2. It is “positive” to see charges filed, but one conviction in a myriad of bad business practices does not change our industry. We all know there is a serious problem (anecdotal vs hard numbers,) and more reporting (and charges) of these incidents is needed. One broker told me that I am “old school”; “everyone does it today” (creates paperwork vs collecting paperwork), and besides “my (his) clients’ arrears are not out of line with any other broker”. Certainly, the escalating real estate values of the last years have hidden many bad lending (and broker?) practices, but that hardly justifies fraudulent activities. Ultimately we all lose, including our clients. When my prime client with 30% down, 800 plus beacon, and 15 year tenure at a major corporation is made to feel like a 5% down, terrorist buyer, by the amount of paperwork (and backup to that paperwork) that is required, to get an otherwise simple approval, something is out of line. Obviously, someone thinks we have a problem in our industry !! and yes Rob, I agree- “one of the most widespread and underreported problems in mortgage lending: document fraud.”

  3. the banks make it hard for regular people to get funding,so what do you expect. i can pay rent of 1500.00 per month for five years without ever being late,but can i get the same amount of mortgage payments, yes i can as long as i make 5000.00 per month give or take, but i am only making 4000.00. go figure i am good to rent but not to own. like they say the rich get richer the poor get poorer. when the bankers mess up ,the the poor people get to chip in to help the bankers out. bankers world rules. yeah .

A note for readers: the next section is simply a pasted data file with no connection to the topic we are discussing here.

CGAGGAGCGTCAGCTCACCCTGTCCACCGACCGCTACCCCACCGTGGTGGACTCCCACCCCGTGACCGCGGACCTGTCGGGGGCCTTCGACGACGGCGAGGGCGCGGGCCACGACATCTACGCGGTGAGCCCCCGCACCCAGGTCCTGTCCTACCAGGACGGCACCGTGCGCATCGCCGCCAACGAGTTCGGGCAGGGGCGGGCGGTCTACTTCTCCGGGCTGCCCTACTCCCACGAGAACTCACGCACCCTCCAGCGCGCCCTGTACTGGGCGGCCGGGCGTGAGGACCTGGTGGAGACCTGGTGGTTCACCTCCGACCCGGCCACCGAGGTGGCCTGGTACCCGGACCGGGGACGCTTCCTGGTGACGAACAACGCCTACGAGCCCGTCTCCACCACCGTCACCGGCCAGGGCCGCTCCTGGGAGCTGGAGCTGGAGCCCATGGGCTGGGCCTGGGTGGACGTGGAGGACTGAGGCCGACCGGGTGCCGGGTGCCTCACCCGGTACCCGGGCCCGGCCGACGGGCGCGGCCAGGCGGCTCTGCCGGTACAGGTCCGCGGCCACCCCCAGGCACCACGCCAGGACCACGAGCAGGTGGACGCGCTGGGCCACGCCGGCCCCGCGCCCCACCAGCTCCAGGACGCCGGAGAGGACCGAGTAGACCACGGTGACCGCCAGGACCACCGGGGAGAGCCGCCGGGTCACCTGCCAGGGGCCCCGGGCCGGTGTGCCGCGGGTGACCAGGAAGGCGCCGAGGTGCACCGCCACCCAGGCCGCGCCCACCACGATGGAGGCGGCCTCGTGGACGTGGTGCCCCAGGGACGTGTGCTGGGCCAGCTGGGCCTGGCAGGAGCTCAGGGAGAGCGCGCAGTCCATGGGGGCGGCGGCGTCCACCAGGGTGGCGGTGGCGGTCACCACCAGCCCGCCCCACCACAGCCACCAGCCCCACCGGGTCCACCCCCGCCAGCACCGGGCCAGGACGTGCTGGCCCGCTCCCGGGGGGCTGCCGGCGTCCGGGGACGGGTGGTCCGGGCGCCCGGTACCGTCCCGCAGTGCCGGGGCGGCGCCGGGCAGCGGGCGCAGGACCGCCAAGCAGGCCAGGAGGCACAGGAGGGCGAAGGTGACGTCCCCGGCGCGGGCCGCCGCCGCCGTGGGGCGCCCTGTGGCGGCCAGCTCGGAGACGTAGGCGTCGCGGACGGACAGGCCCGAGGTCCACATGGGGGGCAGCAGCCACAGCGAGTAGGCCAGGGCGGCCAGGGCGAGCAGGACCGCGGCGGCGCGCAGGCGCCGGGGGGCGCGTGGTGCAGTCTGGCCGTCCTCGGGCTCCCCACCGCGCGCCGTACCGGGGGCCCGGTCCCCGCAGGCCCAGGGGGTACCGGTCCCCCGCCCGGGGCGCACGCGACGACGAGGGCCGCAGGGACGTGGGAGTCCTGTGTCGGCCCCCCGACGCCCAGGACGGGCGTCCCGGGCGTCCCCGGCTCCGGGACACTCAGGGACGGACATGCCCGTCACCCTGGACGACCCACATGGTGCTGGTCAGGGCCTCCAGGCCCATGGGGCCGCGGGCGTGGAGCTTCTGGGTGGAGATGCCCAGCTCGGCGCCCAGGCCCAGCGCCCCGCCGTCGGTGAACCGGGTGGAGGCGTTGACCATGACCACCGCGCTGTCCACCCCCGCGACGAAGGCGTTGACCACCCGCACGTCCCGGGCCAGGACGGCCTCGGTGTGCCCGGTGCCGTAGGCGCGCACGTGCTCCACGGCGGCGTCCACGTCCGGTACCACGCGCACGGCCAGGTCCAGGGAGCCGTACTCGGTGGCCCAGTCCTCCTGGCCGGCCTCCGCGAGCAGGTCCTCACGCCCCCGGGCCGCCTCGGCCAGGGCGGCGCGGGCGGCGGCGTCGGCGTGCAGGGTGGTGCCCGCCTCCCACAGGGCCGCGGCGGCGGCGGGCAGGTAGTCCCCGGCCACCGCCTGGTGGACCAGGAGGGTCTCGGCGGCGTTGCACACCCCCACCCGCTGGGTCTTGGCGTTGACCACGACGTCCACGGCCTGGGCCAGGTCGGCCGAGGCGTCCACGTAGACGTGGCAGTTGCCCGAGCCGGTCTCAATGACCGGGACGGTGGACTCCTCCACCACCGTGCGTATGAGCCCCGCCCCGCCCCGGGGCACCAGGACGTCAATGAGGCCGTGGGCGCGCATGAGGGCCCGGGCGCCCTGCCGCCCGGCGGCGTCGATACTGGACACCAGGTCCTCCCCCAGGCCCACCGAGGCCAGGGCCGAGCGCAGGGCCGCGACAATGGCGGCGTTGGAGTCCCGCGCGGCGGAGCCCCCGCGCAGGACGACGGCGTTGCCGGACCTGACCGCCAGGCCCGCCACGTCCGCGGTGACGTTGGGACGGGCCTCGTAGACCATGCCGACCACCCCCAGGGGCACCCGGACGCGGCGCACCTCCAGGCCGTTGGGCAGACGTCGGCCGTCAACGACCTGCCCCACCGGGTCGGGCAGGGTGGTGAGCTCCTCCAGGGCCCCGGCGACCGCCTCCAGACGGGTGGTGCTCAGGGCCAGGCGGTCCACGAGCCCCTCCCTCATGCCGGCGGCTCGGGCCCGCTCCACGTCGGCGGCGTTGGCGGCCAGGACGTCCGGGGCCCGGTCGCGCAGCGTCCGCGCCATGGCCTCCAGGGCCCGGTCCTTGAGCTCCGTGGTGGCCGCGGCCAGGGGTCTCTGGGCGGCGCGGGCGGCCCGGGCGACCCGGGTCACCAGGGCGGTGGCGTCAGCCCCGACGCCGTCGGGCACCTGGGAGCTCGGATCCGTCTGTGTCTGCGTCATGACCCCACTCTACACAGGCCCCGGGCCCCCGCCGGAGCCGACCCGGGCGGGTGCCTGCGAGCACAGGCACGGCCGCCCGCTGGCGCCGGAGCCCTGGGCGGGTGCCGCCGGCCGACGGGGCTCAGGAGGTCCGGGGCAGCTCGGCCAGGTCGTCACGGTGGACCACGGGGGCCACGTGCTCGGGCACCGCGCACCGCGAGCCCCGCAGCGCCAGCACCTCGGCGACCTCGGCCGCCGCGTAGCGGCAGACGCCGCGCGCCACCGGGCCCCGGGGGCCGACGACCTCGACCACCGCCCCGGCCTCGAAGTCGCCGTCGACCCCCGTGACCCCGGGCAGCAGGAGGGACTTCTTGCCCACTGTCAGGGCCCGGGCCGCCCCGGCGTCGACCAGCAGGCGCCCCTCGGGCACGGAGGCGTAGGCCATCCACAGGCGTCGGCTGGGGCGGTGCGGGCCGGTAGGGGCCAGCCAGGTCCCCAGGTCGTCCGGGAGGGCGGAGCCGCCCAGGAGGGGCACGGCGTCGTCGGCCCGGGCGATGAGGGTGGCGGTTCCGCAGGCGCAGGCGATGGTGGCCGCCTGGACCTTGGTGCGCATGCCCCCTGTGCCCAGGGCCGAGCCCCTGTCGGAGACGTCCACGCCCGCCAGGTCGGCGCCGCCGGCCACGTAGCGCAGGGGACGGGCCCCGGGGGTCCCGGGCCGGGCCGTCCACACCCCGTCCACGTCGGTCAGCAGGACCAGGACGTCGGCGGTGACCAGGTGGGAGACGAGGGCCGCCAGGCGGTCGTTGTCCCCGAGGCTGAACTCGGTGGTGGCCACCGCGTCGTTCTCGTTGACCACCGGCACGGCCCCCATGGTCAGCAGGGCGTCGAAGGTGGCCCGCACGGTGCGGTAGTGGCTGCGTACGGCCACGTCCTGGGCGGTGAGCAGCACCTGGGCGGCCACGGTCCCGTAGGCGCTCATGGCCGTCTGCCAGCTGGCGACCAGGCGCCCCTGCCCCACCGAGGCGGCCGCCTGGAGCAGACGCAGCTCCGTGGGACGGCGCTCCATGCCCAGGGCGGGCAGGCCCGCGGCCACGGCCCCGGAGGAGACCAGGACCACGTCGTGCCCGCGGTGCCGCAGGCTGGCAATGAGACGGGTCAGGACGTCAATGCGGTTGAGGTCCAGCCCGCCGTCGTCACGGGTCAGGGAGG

4. I’m on the homebuyer side of th equation, not industry.
    I had a real estate agent tell me to put an income of 190K (and send it to scotiabank, incidentally, because they’re the most accommodative in her words).
    I suspect that mortgage brokers are stuck between a rock and a hard place. Real estate agents probably refer more clients to mortgage brokers who play with the rules than play by them.
    I don’t envy your predicament.

  5. @mia,
    From your tone i guess you’d also complain if the bank loaned you more than you could carry after interest rates went up and forced you to sell.
    The banks aren’t out to get you, or keep the poor poorer.
    They will loan to you if they can turn a profit. That they aren’t means that they don’t think they can make money from your business.
    It’s not a conspiracy. They want to take your money, but you’re apparently just too high a risk in this market.
    It’s better to be turned down for a loan than to be foreclosed on.

  6. Is that real estate agent that desperate for a sale that she encourages fraud?
    For salaried lenders the lenders ask for the most recent paystub so they can check the YTD gross earnings. They also ask for an employment letter as to length of time and pay rate. Self employed are different but they ask for NOAs and possibly letters showing income from their accountants.

  7. I’m self-employed… She wanted me to get in before the mortgage rules changed.
    What does she care if she incites me to commit fraud? As long as she gets her commission, I’m sure it makes no difference to her.
    Besides have you seen the ScotiaBank self-declaration of income form?
    What a joke. Scotiabank basically begs you to lie to them.